Matthew Quick is best known for his novel The Silver Linings Playbook that became the incredible award-winning film of the same name. His young adult novel from last fall, Forgive Me, Leonard Peacock (linked to Jennifer’s review), garnered much attention as well, and was shocking and emotionally intense. His newest novel, The Good Luck of Right Now, fits right in with his others, filled with quirky characters, uncomfortable situations, and honest depictions of the beautiful– and not so beautiful– intricacies of human relationships.
I can’t help but share the beginning of the book description, for not only does it give a concise character snapshot, it also captures the tone and voice of the novel itself:
For thirty-eight years, Bartholomew Neil has lived with his mother. When she gets sick and dies, he has no idea how to be on his own. His redheaded grief counselor, Wendy, says he needs to find his flock and leave the nest. But how does a man whose whole life has been grounded in his mom, Saturday mass, and the library learn how to fly?
Shortly after his mom’s death, Bartholomew comes across a “Free Tibet” letter among his mother’s personal items, a publicity piece written by Richard Gere in his campaign to raise awareness. His mother had long adored Richard Gere, and late in her illness, she even took to addressing her son as Richard. Bartholomew believes this must have a deeper meaning, a sign of a connection between him and the actor. In her final days, Bartholomew indulged her and pretended to be Richard Gere, finding a previously unknown level of confidence. Now that she is gone, Bartholomew is writing letters to Richard Gere, sharing the story of his life- slowly losing his mother to brain cancer, living with the “tiny angry man” inside his stomach who harshly critiques his every move, trying to please his new therapist as she tries to help him work through his grief, and maintaining a friendship with the parish priest who has always been a part of his life and who is having a difficult time following his mother’s death.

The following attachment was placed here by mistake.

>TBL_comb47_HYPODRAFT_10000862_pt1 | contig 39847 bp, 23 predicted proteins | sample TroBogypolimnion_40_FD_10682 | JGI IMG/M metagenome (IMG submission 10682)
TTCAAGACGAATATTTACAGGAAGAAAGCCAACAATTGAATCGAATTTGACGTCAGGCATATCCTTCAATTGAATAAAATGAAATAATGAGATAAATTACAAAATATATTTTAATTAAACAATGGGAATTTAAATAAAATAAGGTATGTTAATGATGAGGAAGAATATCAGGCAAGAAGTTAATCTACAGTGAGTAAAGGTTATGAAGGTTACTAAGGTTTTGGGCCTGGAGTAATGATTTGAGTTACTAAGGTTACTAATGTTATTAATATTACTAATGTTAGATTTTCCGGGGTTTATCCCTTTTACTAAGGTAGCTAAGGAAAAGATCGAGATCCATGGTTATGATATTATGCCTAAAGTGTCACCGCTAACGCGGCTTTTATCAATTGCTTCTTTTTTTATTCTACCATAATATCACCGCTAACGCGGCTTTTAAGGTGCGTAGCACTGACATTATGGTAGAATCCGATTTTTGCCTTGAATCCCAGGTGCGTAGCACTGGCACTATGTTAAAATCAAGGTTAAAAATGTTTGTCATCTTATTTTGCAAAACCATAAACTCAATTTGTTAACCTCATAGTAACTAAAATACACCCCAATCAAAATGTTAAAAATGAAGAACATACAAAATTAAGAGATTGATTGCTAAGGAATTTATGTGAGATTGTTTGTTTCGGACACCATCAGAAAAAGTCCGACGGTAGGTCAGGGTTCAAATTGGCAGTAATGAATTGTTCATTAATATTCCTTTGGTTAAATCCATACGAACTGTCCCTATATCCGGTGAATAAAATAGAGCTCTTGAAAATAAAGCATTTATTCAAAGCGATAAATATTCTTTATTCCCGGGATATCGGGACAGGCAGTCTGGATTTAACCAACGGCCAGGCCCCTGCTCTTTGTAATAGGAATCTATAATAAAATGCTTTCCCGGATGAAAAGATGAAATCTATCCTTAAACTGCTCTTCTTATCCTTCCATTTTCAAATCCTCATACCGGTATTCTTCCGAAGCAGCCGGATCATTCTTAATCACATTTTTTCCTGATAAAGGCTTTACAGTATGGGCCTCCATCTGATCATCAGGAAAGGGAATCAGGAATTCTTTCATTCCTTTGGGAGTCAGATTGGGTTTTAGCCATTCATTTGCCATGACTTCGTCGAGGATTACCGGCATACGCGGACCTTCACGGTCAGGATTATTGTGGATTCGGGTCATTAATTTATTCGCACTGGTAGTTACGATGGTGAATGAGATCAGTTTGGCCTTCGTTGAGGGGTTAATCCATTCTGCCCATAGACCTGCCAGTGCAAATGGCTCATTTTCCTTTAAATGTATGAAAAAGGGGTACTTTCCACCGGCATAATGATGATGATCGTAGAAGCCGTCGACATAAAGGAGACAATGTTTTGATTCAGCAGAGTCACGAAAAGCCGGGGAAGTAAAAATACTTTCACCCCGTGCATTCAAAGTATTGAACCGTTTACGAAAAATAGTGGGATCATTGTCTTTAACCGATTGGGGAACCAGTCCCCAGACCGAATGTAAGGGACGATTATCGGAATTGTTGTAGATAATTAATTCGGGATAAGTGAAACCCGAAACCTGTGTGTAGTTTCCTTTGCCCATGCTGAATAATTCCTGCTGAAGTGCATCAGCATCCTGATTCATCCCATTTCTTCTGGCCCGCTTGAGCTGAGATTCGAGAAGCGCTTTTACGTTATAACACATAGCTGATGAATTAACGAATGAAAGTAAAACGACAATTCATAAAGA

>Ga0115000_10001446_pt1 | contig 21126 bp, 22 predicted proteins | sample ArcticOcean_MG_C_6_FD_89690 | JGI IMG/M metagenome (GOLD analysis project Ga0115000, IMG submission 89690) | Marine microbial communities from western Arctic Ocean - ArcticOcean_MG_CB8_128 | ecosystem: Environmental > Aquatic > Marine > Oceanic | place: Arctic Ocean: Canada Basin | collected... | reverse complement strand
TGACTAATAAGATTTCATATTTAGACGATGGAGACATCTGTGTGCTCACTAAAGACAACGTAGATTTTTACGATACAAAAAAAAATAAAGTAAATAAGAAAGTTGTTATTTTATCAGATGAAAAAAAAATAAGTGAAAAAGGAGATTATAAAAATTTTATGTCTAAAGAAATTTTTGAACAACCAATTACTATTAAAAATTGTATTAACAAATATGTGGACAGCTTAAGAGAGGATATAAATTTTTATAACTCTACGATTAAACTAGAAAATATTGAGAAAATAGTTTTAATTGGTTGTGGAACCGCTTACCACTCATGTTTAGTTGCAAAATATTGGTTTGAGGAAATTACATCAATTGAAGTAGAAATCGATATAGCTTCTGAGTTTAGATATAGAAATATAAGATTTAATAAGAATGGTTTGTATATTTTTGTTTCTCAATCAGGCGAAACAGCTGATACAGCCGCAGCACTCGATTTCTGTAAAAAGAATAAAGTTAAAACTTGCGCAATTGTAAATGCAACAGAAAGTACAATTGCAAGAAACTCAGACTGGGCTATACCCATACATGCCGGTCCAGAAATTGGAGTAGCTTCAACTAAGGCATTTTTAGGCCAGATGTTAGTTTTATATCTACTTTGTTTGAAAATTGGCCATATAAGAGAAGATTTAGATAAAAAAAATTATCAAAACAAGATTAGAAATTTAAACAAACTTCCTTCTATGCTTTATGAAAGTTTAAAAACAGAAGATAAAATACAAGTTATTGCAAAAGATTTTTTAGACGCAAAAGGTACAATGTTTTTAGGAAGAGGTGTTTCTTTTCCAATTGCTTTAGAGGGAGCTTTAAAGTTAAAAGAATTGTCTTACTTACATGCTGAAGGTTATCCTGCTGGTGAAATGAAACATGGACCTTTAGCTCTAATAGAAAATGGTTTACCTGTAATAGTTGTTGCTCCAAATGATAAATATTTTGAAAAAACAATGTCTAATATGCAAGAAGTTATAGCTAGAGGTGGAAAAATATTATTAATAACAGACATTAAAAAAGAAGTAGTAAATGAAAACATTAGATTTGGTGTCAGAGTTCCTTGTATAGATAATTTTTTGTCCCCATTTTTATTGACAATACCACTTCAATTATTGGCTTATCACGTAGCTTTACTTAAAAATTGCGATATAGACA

These letters comprise the novel, and with Bartholomew as the narrator of his own story, his perspective is not only unique, but undeniably touching. Bartholomew never labels himself with a specific diagnosis, but it is clear that he has struggled his entire life with the differences that manifest themselves in his learning style and social interactions. Without a particular label, it’s easier to see Bartholomew as a dynamic character rather than one boxed into a certain set of symptoms.
After taking in a couple of Matthew Quick’s previous works through both novel and film, as I finished this one, all I could wonder was, what is it like in Matthew Quick’s head? He writes characters with mental illness, traumatic pasts, and “quirks” so believably that I imagine it must be a wild place in his mind. There is so much to like in this novel, from a nontraditional and immediately engaging format to a protagonist who charms with his unfiltered honesty and vulnerability. Yes, these pages are full of pain, but there is also an impressive amount of acceptance and hope, too. Somehow this character retains an innocence that belies his differences from typical adults, while also demonstrating himself to be wise and perceptive, especially about human relationships. Quick’s other characters- a bipolar priest at a low point, an extremely reserved young woman who asserts she was abducted by aliens, and her incessantly-foul-mouthed brother who is struggling to deal with the loss of his beloved cat- are like no others, truly, but they still manage to shed light on qualities of what it means to be human, even for all their extreme uniqueness.
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